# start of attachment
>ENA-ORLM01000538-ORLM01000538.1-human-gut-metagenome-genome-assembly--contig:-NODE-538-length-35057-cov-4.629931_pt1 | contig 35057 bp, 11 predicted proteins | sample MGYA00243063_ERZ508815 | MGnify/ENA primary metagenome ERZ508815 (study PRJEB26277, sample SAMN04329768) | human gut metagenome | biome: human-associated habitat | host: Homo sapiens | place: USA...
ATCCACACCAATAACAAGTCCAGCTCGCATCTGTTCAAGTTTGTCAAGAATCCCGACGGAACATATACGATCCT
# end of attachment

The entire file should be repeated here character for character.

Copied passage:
>ENA-ORLM01000538-ORLM01000538.1-human-gut-metagenome-genome-assembly--contig:-NODE-538-length-35057-cov-4.629931_pt1 | contig 35057 bp, 11 predicted proteins | sample MGYA00243063_ERZ508815 | MGnify/ENA primary metagenome ERZ508815 (study PRJEB26277, sample SAMN04329768) | human gut metagenome | biome: human-associated habitat | host: Homo sapiens | place: USA...
ATCCACACCAATAACAAGTCCAGCTCGCATCTGTTCAAGTTTGTCAAGAATCCCGACGGAACATATACGATCCT